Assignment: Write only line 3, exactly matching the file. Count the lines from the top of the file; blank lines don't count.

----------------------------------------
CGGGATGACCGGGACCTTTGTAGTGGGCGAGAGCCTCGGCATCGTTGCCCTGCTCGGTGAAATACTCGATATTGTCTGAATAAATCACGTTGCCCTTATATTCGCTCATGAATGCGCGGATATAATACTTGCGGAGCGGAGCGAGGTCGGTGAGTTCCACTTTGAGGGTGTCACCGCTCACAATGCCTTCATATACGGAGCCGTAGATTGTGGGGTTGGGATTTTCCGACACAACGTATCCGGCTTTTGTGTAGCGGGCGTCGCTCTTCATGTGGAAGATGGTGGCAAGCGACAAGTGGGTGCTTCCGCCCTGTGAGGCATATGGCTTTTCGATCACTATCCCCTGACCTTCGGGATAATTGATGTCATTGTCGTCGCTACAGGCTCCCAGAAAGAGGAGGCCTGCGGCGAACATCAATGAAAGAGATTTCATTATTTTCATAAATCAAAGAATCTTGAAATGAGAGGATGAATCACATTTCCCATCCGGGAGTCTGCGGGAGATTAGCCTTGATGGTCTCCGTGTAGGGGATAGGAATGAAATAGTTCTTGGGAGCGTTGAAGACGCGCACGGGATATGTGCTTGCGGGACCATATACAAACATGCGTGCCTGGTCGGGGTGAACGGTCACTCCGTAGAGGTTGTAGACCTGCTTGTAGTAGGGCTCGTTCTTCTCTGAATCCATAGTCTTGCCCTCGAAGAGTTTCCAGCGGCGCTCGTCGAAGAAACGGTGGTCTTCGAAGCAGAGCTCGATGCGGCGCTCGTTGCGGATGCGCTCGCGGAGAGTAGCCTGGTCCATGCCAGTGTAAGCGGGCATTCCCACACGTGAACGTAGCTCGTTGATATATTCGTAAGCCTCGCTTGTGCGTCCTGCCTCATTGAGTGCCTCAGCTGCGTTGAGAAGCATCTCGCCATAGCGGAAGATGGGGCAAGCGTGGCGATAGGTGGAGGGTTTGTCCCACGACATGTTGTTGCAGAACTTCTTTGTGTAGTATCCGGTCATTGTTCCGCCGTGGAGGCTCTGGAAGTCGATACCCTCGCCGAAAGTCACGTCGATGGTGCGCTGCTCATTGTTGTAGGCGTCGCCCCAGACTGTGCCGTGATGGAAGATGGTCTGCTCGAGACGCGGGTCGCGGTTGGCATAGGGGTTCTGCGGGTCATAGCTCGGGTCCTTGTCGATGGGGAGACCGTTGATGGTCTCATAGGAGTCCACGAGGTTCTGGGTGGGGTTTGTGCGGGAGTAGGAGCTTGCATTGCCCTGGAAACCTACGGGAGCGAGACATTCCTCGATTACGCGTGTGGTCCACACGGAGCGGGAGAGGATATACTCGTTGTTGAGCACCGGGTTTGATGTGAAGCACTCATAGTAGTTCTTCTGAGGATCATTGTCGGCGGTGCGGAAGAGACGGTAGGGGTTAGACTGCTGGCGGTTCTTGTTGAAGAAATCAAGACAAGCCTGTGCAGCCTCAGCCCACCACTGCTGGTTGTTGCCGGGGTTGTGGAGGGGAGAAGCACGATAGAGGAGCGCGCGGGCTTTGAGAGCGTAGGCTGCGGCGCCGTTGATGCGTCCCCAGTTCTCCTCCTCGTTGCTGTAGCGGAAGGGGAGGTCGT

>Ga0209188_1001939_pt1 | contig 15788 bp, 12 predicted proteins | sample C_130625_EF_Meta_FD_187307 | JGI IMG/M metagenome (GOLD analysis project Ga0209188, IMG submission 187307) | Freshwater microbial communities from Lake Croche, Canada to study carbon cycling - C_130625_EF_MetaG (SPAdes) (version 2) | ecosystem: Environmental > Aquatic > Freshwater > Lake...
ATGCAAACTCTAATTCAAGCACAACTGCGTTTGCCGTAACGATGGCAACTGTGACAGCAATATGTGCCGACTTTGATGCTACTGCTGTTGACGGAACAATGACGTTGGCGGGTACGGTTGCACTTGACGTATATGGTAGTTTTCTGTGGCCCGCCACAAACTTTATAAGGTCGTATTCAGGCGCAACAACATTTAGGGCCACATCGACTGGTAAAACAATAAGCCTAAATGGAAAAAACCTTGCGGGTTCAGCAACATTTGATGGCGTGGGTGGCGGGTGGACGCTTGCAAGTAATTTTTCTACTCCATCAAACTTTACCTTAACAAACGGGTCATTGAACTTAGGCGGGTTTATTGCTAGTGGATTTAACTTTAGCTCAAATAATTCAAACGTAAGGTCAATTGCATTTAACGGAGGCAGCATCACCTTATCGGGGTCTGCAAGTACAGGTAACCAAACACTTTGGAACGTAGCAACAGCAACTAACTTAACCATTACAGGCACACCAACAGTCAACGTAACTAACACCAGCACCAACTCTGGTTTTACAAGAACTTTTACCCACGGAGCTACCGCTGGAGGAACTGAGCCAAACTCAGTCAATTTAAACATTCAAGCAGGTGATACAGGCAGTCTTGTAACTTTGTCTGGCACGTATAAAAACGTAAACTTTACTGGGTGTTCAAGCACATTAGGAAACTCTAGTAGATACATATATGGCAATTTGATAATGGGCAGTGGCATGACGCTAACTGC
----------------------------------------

ATGCAAACTCTAATTCAAGCACAACTGCGTTTGCCGTAACGATGGCAACTGTGACAGCAATATGTGCCGACTTTGATGCTACTGCTGTTGACGGAACAATGACGTTGGCGGGTACGGTTGCACTTGACGTATATGGTAGTTTTCTGTGGCCCGCCACAAACTTTATAAGGTCGTATTCAGGCGCAACAACATTTAGGGCCACATCGACTGGTAAAACAATAAGCCTAAATGGAAAAAACCTTGCGGGTTCAGCAACATTTGATGGCGTGGGTGGCGGGTGGACGCTTGCAAGTAATTTTTCTACTCCATCAAACTTTACCTTAACAAACGGGTCATTGAACTTAGGCGGGTTTATTGCTAGTGGATTTAACTTTAGCTCAAATAATTCAAACGTAAGGTCAATTGCATTTAACGGAGGCAGCATCACCTTATCGGGGTCTGCAAGTACAGGTAACCAAACACTTTGGAACGTAGCAACAGCAACTAACTTAACCATTACAGGCACACCAACAGTCAACGTAACTAACACCAGCACCAACTCTGGTTTTACAAGAACTTTTACCCACGGAGCTACCGCTGGAGGAACTGAGCCAAACTCAGTCAATTTAAACATTCAAGCAGGTGATACAGGCAGTCTTGTAACTTTGTCTGGCACGTATAAAAACGTAAACTTTACTGGGTGTTCAAGCACATTAGGAAACTCTAGTAGATACATATATGGCAATTTGATAATGGGCAGTGGCATGACGCTAACTGC